Notes On Consumer Affairs
The legendary Johnny Nash once sang, "I can see clearly now." Well, he may have been one of the luckier ones. Clear sight has become more difficult to come by because of a discrepancy in federal law with regard to prescriptions for eyeglasses and contacts. Although federal law mandates that eye care specialists provide eyeglass prescriptions to patients, eye care specialists are not required by federal law to release a copy of a patient’s contact lens prescription to that individual.
The Federal Trade Commission’s (FTC) Ophthalmic Practice Rule ("Prescription Release Rule") requires eye doctors to release eyeglass prescriptions to patients without requiring the patient to pay a fee. With prescription in hand, a patient may "shop around" to find the lowest price on a pair of glasses. However, a patient who would like to comparison shop for contact lenses may not be afforded that opportunity. Instead, the contact lens wearer may be compelled to purchase contact lenses only at the physician or optometrist’s office. As a result, many patients pay high prices for contact lenses when more affordable alternatives are available. It is important for consumers to comparison shop to find brands and prices on products that are most suitable for our individual needs.
An eyewear distributor is required to verify that a consumer’s prescription is accurate. In most cases, the only way to do so is to actually see the prescription or to call the physician or optometrist to verify information. Since many eye care professionals also sell contact lenses, it is in their financial interest not to release the prescription to the patient who will take it and order contact lenses from an inexpensive source. As a result, patients are spending more money than necessary on contact lenses, and they have limited choices for brand preference and quality. Eyeglass wearers, however, are not subject to this restriction. They may take their prescriptions to any low-cost eyeglass distributor and have their prescriptions filled.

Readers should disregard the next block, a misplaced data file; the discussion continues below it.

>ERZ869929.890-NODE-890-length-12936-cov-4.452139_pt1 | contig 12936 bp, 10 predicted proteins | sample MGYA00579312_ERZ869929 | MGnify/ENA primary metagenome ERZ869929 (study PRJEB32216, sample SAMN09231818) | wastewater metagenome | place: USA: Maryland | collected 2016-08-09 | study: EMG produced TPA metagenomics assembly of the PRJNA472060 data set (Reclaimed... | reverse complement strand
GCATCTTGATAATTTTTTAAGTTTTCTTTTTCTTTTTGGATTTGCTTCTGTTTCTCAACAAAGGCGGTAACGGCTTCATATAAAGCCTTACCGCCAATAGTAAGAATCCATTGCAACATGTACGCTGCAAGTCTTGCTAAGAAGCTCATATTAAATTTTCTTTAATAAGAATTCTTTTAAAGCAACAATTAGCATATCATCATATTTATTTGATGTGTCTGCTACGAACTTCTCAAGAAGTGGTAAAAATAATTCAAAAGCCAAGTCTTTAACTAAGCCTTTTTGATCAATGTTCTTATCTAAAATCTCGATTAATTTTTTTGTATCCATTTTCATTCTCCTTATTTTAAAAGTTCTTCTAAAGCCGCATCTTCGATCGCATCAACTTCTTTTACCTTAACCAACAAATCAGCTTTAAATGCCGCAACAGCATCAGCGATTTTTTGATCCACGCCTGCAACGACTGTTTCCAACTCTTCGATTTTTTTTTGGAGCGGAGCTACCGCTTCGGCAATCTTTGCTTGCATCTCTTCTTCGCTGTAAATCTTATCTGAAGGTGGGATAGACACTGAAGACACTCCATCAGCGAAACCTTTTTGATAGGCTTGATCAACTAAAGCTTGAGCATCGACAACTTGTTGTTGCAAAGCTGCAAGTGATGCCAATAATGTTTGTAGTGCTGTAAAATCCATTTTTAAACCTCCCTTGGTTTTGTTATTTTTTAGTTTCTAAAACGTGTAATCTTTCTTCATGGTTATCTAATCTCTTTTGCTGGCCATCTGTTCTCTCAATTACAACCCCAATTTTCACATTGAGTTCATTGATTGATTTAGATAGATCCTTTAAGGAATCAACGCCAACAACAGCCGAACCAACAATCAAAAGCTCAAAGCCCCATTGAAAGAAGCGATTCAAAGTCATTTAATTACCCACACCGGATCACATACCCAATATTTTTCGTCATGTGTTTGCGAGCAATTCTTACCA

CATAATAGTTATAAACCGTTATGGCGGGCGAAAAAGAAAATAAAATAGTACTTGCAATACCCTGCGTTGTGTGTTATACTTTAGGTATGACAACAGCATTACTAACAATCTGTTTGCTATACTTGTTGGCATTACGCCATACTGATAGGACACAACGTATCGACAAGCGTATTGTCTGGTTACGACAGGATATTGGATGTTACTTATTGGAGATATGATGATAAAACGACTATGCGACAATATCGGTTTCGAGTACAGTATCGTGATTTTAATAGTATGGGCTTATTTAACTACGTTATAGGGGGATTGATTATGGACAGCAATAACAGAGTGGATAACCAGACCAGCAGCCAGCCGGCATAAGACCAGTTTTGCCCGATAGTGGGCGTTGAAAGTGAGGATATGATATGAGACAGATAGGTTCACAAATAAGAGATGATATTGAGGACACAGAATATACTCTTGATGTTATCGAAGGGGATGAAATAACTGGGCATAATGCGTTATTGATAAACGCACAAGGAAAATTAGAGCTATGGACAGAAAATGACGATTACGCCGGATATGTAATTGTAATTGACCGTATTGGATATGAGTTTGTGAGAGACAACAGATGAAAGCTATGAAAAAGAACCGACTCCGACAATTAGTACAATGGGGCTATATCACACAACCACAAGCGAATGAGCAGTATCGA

This incongruity between contact lenses and eyeglasses is attributable to nothing more than a "quirk in the law," as stated by United States Senator Charles Schumer. This "quirk" is the fact that the FTC regulation was enacted in 1973; the regulation was not extended to contact lenses because they had recently emerged in the marketplace.
In order to eliminate this disparity, I have introduced bill A.3057. This bill will require physicians and optometrists to provide patients with their contact lens prescriptions upon request. The bill also will impose civil penalties on physicians or optometrists who do not release contact lens prescriptions to patients who request them.
Many states already have provisions in their state laws requiring contact lens prescriptions to be readily available to consumers upon request. Consumers in New York State should be given the same latitude to choose eye care based not only on where they can find inexpensive contact lenses, but also on the quality of eye care received and on the level of services provided.